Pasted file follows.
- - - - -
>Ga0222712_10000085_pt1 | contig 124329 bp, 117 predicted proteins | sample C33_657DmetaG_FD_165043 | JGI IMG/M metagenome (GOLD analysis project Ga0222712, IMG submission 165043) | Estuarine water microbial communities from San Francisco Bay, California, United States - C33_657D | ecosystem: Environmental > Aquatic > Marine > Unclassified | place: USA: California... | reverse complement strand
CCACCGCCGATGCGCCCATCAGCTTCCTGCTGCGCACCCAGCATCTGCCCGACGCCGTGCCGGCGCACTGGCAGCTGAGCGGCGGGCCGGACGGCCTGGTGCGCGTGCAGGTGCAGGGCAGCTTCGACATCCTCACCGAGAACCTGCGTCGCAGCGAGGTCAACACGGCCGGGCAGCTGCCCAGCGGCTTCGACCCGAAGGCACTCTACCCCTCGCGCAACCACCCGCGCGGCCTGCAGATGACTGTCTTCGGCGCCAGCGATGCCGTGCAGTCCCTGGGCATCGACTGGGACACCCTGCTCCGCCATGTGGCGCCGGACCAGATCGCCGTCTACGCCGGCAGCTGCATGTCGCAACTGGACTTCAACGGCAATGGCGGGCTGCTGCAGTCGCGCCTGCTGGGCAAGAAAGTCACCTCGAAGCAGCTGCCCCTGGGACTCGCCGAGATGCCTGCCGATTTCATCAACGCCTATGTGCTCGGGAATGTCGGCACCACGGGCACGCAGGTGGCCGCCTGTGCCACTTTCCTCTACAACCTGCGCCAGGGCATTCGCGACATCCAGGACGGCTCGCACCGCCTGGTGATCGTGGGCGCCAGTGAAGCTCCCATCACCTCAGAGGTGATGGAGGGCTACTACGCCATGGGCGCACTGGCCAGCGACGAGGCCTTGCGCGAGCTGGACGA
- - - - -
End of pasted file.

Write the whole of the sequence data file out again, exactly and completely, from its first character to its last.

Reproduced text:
>Ga0222712_10000085_pt1 | contig 124329 bp, 117 predicted proteins | sample C33_657DmetaG_FD_165043 | JGI IMG/M metagenome (GOLD analysis project Ga0222712, IMG submission 165043) | Estuarine water microbial communities from San Francisco Bay, California, United States - C33_657D | ecosystem: Environmental > Aquatic > Marine > Unclassified | place: USA: California... | reverse complement strand
CCACCGCCGATGCGCCCATCAGCTTCCTGCTGCGCACCCAGCATCTGCCCGACGCCGTGCCGGCGCACTGGCAGCTGAGCGGCGGGCCGGACGGCCTGGTGCGCGTGCAGGTGCAGGGCAGCTTCGACATCCTCACCGAGAACCTGCGTCGCAGCGAGGTCAACACGGCCGGGCAGCTGCCCAGCGGCTTCGACCCGAAGGCACTCTACCCCTCGCGCAACCACCCGCGCGGCCTGCAGATGACTGTCTTCGGCGCCAGCGATGCCGTGCAGTCCCTGGGCATCGACTGGGACACCCTGCTCCGCCATGTGGCGCCGGACCAGATCGCCGTCTACGCCGGCAGCTGCATGTCGCAACTGGACTTCAACGGCAATGGCGGGCTGCTGCAGTCGCGCCTGCTGGGCAAGAAAGTCACCTCGAAGCAGCTGCCCCTGGGACTCGCCGAGATGCCTGCCGATTTCATCAACGCCTATGTGCTCGGGAATGTCGGCACCACGGGCACGCAGGTGGCCGCCTGTGCCACTTTCCTCTACAACCTGCGCCAGGGCATTCGCGACATCCAGGACGGCTCGCACCGCCTGGTGATCGTGGGCGCCAGTGAAGCTCCCATCACCTCAGAGGTGATGGAGGGCTACTACGCCATGGGCGCACTGGCCAGCGACGAGGCCTTGCGCGAGCTGGACGA